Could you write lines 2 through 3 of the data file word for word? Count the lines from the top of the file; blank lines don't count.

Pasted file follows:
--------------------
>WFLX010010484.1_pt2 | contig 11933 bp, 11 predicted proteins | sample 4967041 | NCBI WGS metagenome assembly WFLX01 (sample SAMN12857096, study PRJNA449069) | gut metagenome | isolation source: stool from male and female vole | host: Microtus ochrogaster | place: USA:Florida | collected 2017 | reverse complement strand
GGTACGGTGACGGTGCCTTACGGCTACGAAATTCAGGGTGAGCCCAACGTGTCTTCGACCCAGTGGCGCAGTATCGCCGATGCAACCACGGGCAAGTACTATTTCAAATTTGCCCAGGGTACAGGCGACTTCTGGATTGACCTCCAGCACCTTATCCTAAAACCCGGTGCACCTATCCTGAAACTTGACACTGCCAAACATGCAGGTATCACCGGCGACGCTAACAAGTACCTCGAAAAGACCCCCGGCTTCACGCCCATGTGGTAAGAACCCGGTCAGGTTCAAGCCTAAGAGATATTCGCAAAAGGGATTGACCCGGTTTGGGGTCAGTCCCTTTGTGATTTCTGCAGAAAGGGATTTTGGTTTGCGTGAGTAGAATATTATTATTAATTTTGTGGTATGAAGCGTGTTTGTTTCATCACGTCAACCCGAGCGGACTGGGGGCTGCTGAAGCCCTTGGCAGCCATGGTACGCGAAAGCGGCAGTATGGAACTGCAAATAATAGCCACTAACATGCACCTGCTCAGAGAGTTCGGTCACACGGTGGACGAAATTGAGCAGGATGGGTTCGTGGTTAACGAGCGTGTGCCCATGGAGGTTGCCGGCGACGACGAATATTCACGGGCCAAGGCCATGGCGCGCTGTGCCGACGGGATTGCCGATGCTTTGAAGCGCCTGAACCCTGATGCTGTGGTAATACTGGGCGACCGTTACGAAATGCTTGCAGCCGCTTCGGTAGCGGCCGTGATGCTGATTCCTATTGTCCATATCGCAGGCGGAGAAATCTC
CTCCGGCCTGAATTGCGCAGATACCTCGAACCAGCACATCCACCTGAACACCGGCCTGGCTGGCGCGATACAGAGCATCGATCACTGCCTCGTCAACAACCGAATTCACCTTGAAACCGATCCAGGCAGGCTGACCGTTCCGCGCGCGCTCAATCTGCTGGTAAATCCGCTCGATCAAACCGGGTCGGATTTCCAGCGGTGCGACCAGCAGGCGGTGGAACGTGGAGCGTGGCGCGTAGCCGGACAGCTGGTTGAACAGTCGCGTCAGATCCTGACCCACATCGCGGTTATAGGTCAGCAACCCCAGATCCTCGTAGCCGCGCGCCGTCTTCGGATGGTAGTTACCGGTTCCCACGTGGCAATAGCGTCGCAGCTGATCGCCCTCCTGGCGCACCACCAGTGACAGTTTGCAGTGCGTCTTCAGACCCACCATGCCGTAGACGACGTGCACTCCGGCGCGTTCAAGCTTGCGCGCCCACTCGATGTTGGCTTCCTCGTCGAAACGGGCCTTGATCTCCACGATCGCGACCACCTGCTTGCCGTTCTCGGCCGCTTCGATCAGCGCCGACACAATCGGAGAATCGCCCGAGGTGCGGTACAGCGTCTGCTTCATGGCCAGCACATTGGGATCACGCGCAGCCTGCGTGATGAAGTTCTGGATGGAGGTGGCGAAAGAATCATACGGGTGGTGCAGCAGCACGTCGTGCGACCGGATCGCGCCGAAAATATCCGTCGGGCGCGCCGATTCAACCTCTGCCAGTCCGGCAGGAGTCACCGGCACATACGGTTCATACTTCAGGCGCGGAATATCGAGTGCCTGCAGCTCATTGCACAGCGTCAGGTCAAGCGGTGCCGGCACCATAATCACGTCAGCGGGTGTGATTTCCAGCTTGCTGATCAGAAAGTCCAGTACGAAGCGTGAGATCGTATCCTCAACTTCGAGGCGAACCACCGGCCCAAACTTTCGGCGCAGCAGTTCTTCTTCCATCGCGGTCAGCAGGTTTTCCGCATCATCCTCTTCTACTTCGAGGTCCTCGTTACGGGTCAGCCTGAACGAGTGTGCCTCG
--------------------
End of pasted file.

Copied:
GGTACGGTGACGGTGCCTTACGGCTACGAAATTCAGGGTGAGCCCAACGTGTCTTCGACCCAGTGGCGCAGTATCGCCGATGCAACCACGGGCAAGTACTATTTCAAATTTGCCCAGGGTACAGGCGACTTCTGGATTGACCTCCAGCACCTTATCCTAAAACCCGGTGCACCTATCCTGAAACTTGACACTGCCAAACATGCAGGTATCACCGGCGACGCTAACAAGTACCTCGAAAAGACCCCCGGCTTCACGCCCATGTGGTAAGAACCCGGTCAGGTTCAAGCCTAAGAGATATTCGCAAAAGGGATTGACCCGGTTTGGGGTCAGTCCCTTTGTGATTTCTGCAGAAAGGGATTTTGGTTTGCGTGAGTAGAATATTATTATTAATTTTGTGGTATGAAGCGTGTTTGTTTCATCACGTCAACCCGAGCGGACTGGGGGCTGCTGAAGCCCTTGGCAGCCATGGTACGCGAAAGCGGCAGTATGGAACTGCAAATAATAGCCACTAACATGCACCTGCTCAGAGAGTTCGGTCACACGGTGGACGAAATTGAGCAGGATGGGTTCGTGGTTAACGAGCGTGTGCCCATGGAGGTTGCCGGCGACGACGAATATTCACGGGCCAAGGCCATGGCGCGCTGTGCCGACGGGATTGCCGATGCTTTGAAGCGCCTGAACCCTGATGCTGTGGTAATACTGGGCGACCGTTACGAAATGCTTGCAGCCGCTTCGGTAGCGGCCGTGATGCTGATTCCTATTGTCCATATCGCAGGCGGAGAAATCTC
CTCCGGCCTGAATTGCGCAGATACCTCGAACCAGCACATCCACCTGAACACCGGCCTGGCTGGCGCGATACAGAGCATCGATCACTGCCTCGTCAACAACCGAATTCACCTTGAAACCGATCCAGGCAGGCTGACCGTTCCGCGCGCGCTCAATCTGCTGGTAAATCCGCTCGATCAAACCGGGTCGGATTTCCAGCGGTGCGACCAGCAGGCGGTGGAACGTGGAGCGTGGCGCGTAGCCGGACAGCTGGTTGAACAGTCGCGTCAGATCCTGACCCACATCGCGGTTATAGGTCAGCAACCCCAGATCCTCGTAGCCGCGCGCCGTCTTCGGATGGTAGTTACCGGTTCCCACGTGGCAATAGCGTCGCAGCTGATCGCCCTCCTGGCGCACCACCAGTGACAGTTTGCAGTGCGTCTTCAGACCCACCATGCCGTAGACGACGTGCACTCCGGCGCGTTCAAGCTTGCGCGCCCACTCGATGTTGGCTTCCTCGTCGAAACGGGCCTTGATCTCCACGATCGCGACCACCTGCTTGCCGTTCTCGGCCGCTTCGATCAGCGCCGACACAATCGGAGAATCGCCCGAGGTGCGGTACAGCGTCTGCTTCATGGCCAGCACATTGGGATCACGCGCAGCCTGCGTGATGAAGTTCTGGATGGAGGTGGCGAAAGAATCATACGGGTGGTGCAGCAGCACGTCGTGCGACCGGATCGCGCCGAAAATATCCGTCGGGCGCGCCGATTCAACCTCTGCCAGTCCGGCAGGAGTCACCGGCACATACGGTTCATACTTCAGGCGCGGAATATCGAGTGCCTGCAGCTCATTGCACAGCGTCAGGTCAAGCGGTGCCGGCACCATAATCACGTCAGCGGGTGTGATTTCCAGCTTGCTGATCAGAAAGTCCAGTACGAAGCGTGAGATCGTATCCTCAACTTCGAGGCGAACCACCGGCCCAAACTTTCGGCGCAGCAGTTCTTCTTCCATCGCGGTCAGCAGGTTTTCCGCATCATCCTCTTCTACTTCGAGGTCCTCGTTACGGGTCAGCCTGAACGAGTGTGCCTCG